Consumers are much more willing to share personal data with the promise of anonymization . However, as personal information about individuals accumulates in the hands of large corporations, promises of anonymization of data becomes less viable, and consumers’ trust becomes misplaced. Narayanan and Shmatikov showed that they could successfully de-anonymize social network data based purely on topology. Michael Zimmer similarly showed how difficult it is to anonymize Facebook data used in research. Despite researchers’ attempts to anonymize Facebook data for a college student population that was the subject of their research, the school and students were identified in a matter of days of the release of the study, putting the students’ privacy at risk. Also recall the DNA study referenced on Page 1 (reference 3).
The FTC did not block the merger but focused on WhatsApp’s privacy promises to its users: “We want to make clear that, regardless of the acquisition, WhatsApp must continue to honor these promises to consumers. Further, if the acquisition is completed and WhatsApp fails to honor these promises, both companies could be in violation of Section 5 of the Federal Trade Commission (FTC) Act and, potentially, the FTC’s order against Facebook,” the letter states.
In 2014, Mark Zuckerburg was quoted as saying “We are absolutely not going to change plans around WhatApp and the way it uses user data. WhatsApp is going to operate completely autonomously.” But, all that changed, and consumers were left with a choice to leave or stay and share their personal information. Even worse, despite the FTC’s admonition to “obtain consumers’ affirmative consent before doing so”, Facebook took the opposite approach and by default opted consumers in.
The FTC also used the Facebook/WhatsApp merger as a backdrop to provide guidance to other companies about keeping their pre-merger privacy promises post-merger.
In the Facebook-WhatsApp merger, the EU and US both criticized and fined FaceBook, but the FTC did not prevent the merger. The fines ($112M by the EU and EU and US ultimately focused on keeping privacy promises), but were tiny compared with the $19B they paid for WhatsApp.
However, in the end, it was not theoretical harms that lead to the criticism and fines from the EU and the FTC. It was lies. Despite both companies being adamant about the security of WhatsApp consumer information, they went back on their promise. Apparently, the financial reward of merging the two data sets was just too much to resist, and the expected backlash, loss of customers, and fines was not enough to impact the final decision.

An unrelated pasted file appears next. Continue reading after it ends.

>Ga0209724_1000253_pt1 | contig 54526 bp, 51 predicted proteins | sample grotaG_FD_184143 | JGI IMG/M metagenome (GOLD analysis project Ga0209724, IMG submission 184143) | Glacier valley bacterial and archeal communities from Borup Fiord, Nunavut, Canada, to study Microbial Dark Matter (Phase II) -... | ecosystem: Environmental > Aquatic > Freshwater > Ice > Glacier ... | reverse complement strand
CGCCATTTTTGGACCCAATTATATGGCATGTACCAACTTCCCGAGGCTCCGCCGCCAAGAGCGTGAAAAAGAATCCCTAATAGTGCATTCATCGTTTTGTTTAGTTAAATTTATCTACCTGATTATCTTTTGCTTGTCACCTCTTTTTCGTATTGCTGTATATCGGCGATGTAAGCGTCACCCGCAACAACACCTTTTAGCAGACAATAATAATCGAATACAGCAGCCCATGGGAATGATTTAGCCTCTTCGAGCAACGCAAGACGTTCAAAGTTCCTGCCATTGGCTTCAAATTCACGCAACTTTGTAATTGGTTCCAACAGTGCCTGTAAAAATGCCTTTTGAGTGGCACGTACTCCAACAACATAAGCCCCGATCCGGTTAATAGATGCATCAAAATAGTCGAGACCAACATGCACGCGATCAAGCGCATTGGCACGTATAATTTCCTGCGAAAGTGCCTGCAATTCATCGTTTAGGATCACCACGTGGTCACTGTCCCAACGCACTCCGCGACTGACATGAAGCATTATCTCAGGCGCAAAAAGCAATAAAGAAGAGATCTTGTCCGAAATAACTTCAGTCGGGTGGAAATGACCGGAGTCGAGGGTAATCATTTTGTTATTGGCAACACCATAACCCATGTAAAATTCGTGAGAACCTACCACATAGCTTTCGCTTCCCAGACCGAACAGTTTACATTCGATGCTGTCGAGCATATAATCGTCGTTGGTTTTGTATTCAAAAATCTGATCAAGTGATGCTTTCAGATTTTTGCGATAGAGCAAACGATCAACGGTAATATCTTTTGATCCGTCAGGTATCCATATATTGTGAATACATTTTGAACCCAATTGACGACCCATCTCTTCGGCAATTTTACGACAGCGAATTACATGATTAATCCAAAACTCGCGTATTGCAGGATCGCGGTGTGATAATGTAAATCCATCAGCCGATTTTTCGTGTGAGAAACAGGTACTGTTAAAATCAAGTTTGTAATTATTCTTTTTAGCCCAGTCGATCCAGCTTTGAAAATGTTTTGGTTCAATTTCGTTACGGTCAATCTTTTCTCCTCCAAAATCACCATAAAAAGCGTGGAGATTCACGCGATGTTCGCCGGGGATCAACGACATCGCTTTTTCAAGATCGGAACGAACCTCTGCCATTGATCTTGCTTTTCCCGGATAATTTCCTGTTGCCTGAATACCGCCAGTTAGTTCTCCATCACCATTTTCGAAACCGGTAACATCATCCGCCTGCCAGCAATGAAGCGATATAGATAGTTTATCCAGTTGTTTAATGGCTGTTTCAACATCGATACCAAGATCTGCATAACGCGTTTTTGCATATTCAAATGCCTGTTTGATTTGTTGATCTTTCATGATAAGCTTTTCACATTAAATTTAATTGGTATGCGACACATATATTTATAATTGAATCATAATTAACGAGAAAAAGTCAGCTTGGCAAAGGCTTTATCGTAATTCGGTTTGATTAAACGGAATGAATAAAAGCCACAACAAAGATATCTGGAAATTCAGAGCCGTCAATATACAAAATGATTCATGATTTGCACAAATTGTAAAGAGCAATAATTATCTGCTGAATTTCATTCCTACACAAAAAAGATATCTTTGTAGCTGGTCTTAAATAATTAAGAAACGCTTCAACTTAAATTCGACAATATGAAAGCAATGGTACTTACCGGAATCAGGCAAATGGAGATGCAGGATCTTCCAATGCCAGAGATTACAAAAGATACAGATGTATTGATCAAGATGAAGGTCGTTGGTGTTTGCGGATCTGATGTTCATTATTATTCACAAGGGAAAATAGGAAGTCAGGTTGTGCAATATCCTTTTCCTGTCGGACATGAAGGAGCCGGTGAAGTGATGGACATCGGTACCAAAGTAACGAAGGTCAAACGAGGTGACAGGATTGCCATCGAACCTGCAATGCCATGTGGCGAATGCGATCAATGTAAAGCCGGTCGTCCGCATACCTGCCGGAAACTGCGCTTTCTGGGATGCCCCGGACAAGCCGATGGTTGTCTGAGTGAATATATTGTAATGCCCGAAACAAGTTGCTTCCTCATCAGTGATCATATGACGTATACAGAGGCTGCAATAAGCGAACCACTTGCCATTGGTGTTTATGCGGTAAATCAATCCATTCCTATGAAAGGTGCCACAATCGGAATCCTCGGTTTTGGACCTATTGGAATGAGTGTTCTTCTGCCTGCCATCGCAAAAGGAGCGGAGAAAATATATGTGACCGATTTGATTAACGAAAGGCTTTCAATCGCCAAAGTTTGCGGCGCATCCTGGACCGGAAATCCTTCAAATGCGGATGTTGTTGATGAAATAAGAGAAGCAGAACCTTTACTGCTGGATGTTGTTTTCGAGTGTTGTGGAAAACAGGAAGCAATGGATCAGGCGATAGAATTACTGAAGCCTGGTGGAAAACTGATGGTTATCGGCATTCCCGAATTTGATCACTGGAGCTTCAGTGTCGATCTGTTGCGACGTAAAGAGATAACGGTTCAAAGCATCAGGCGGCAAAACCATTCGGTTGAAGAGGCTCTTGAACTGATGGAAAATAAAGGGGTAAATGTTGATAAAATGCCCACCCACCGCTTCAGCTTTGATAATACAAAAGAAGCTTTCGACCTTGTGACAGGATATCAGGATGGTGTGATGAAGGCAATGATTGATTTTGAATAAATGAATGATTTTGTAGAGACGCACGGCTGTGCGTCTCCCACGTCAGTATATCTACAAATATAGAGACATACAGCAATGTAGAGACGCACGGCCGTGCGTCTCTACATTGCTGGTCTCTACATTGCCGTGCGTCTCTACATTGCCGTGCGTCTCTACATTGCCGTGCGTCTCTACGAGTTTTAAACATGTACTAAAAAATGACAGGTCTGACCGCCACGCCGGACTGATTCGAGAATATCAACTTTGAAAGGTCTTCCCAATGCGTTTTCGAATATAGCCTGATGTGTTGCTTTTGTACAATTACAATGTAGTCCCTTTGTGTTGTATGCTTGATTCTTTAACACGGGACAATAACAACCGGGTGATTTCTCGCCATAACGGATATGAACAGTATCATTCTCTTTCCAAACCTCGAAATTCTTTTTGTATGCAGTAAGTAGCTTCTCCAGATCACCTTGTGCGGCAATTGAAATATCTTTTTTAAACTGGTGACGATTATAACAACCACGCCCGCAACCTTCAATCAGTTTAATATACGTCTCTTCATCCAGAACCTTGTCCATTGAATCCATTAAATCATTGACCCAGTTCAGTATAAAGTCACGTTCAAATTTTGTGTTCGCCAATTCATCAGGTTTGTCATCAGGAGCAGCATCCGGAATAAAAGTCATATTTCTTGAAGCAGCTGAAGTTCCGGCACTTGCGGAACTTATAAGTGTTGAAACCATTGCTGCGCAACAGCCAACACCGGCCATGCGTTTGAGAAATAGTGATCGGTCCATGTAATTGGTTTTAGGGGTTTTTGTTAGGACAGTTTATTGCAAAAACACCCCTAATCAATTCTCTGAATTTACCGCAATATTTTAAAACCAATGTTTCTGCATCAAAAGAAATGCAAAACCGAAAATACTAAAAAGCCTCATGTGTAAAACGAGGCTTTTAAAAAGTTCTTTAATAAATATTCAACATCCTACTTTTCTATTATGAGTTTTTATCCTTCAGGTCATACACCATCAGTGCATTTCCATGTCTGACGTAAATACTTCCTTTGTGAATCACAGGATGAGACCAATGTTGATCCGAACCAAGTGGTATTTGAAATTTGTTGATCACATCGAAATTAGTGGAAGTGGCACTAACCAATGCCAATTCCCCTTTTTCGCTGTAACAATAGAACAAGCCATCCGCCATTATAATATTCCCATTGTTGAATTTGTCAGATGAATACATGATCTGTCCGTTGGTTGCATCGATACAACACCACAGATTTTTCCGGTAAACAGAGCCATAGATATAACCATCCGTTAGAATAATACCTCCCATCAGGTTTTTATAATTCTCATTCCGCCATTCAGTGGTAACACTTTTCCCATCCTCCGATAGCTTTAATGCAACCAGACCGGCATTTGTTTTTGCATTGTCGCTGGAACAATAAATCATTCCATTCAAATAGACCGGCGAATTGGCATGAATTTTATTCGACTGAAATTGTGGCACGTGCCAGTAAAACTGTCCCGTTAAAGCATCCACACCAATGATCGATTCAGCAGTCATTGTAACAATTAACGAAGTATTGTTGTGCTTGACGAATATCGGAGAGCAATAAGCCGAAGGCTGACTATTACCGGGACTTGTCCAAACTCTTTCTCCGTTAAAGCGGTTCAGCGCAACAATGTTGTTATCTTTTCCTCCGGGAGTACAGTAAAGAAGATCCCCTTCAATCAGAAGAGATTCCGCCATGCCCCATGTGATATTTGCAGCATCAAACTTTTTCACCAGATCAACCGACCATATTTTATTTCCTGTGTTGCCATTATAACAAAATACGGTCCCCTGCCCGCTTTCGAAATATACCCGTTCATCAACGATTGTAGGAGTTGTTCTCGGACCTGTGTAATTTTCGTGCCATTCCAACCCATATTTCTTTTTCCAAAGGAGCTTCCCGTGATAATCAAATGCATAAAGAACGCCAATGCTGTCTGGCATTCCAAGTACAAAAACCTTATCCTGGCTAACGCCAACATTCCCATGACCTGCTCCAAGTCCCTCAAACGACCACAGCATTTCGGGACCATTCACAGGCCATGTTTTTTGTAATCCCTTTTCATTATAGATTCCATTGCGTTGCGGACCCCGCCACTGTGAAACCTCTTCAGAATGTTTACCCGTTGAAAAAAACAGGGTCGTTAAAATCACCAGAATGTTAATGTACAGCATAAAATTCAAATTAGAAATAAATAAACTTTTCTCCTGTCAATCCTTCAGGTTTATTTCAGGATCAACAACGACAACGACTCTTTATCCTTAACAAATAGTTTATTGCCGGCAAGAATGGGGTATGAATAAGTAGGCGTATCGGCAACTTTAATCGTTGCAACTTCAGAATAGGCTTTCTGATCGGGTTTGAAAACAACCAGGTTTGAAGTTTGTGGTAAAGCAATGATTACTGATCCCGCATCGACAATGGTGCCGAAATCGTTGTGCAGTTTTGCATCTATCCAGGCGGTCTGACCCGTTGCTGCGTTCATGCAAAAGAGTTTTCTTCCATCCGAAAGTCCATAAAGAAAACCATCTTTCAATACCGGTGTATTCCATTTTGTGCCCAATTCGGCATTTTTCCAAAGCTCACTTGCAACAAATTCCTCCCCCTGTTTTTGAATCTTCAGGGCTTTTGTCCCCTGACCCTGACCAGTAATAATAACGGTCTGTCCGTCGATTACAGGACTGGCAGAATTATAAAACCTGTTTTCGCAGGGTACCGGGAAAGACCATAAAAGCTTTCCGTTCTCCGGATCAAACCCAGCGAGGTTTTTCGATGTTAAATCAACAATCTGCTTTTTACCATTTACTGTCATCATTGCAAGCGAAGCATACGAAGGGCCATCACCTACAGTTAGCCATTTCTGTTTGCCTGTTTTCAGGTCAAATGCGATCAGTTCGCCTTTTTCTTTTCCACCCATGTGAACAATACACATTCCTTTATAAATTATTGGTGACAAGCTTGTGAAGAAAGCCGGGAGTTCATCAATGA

The efficiency gained by Facebook was 1) the repurposing of private data from WhatsApp into their own social network ‘graph’, and 2) the elimination of a for paid-subscription-model/hi-privacy competitor from the social networking landscape. Both of these efficiencies hurt consumers to the benefit of Facebook.
Mergers and Acquisitions change the context of privacy for the user and can threaten
I think the FTC got it wrong – I think WhatsApp was a Maverick company per the FTC Horizontal Merger Guidelines document. From that document (emphasis mine): [my comments included like this]
2.1.5 Disruptive Role of a Merging Party The Agencies consider whether a merger may lessen competition by eliminating a “maverick” firm, i.e., a firm that plays a disruptive role in the market to the benefit of customers. For example, if one of the merging firms [Facebook] has a strong incumbency position and the other merging firm [WhatsApp] threatens to disrupt market conditions with a new technology or business model [high-privacy], their merger can involve the loss of actual or potential competition. Likewise, one of the merging firms may have the incentive to take the lead in price cutting or other competitive conduct or to resist increases in industry prices. A firm that may discipline prices [sharing of personal information] based on its ability and incentive to expand production rapidly [because of consumer interest in high-privacy apps] using available capacity also can be a maverick, as can a firm that has often resisted otherwise prevailing industry norms to cooperate on price setting or other terms of competition.
Their maverick-ness was providing consumers with a paid $1-per-year service with the promise of high privacy. Facebook’s merger forced them to adopt the no-privacy model, essentially a much higher price for using that platform. Users and critics wrote that WhatsApp had betrayed them, and I agree.